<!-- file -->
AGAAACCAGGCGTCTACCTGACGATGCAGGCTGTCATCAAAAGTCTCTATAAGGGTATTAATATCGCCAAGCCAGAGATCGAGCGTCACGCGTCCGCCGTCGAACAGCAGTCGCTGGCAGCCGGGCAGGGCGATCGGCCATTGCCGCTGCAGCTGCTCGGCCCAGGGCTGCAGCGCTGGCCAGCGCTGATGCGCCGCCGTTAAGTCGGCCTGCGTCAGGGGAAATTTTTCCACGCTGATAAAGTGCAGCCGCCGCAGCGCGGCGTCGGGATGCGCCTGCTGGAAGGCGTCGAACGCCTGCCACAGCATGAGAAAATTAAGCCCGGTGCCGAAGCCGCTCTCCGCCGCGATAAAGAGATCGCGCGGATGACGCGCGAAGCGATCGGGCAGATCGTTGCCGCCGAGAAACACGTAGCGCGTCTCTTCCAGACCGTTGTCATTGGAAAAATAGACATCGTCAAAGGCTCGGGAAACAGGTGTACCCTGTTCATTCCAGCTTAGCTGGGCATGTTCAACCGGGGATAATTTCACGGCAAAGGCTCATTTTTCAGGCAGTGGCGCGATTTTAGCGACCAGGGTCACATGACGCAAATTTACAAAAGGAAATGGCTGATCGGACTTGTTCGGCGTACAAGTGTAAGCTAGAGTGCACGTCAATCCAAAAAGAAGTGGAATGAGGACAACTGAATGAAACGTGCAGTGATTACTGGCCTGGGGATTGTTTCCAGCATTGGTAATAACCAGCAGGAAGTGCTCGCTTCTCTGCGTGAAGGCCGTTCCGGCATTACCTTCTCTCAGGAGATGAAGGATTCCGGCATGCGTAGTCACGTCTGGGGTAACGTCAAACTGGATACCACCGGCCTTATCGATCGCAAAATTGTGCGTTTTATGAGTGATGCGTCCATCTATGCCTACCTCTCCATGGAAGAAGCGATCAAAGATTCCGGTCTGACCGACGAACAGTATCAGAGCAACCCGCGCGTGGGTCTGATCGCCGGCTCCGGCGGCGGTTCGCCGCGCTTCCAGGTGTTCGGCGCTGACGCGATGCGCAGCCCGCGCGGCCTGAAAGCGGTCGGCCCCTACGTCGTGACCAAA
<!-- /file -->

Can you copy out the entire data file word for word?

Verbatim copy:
AGAAACCAGGCGTCTACCTGACGATGCAGGCTGTCATCAAAAGTCTCTATAAGGGTATTAATATCGCCAAGCCAGAGATCGAGCGTCACGCGTCCGCCGTCGAACAGCAGTCGCTGGCAGCCGGGCAGGGCGATCGGCCATTGCCGCTGCAGCTGCTCGGCCCAGGGCTGCAGCGCTGGCCAGCGCTGATGCGCCGCCGTTAAGTCGGCCTGCGTCAGGGGAAATTTTTCCACGCTGATAAAGTGCAGCCGCCGCAGCGCGGCGTCGGGATGCGCCTGCTGGAAGGCGTCGAACGCCTGCCACAGCATGAGAAAATTAAGCCCGGTGCCGAAGCCGCTCTCCGCCGCGATAAAGAGATCGCGCGGATGACGCGCGAAGCGATCGGGCAGATCGTTGCCGCCGAGAAACACGTAGCGCGTCTCTTCCAGACCGTTGTCATTGGAAAAATAGACATCGTCAAAGGCTCGGGAAACAGGTGTACCCTGTTCATTCCAGCTTAGCTGGGCATGTTCAACCGGGGATAATTTCACGGCAAAGGCTCATTTTTCAGGCAGTGGCGCGATTTTAGCGACCAGGGTCACATGACGCAAATTTACAAAAGGAAATGGCTGATCGGACTTGTTCGGCGTACAAGTGTAAGCTAGAGTGCACGTCAATCCAAAAAGAAGTGGAATGAGGACAACTGAATGAAACGTGCAGTGATTACTGGCCTGGGGATTGTTTCCAGCATTGGTAATAACCAGCAGGAAGTGCTCGCTTCTCTGCGTGAAGGCCGTTCCGGCATTACCTTCTCTCAGGAGATGAAGGATTCCGGCATGCGTAGTCACGTCTGGGGTAACGTCAAACTGGATACCACCGGCCTTATCGATCGCAAAATTGTGCGTTTTATGAGTGATGCGTCCATCTATGCCTACCTCTCCATGGAAGAAGCGATCAAAGATTCCGGTCTGACCGACGAACAGTATCAGAGCAACCCGCGCGTGGGTCTGATCGCCGGCTCCGGCGGCGGTTCGCCGCGCTTCCAGGTGTTCGGCGCTGACGCGATGCGCAGCCCGCGCGGCCTGAAAGCGGTCGGCCCCTACGTCGTGACCAAA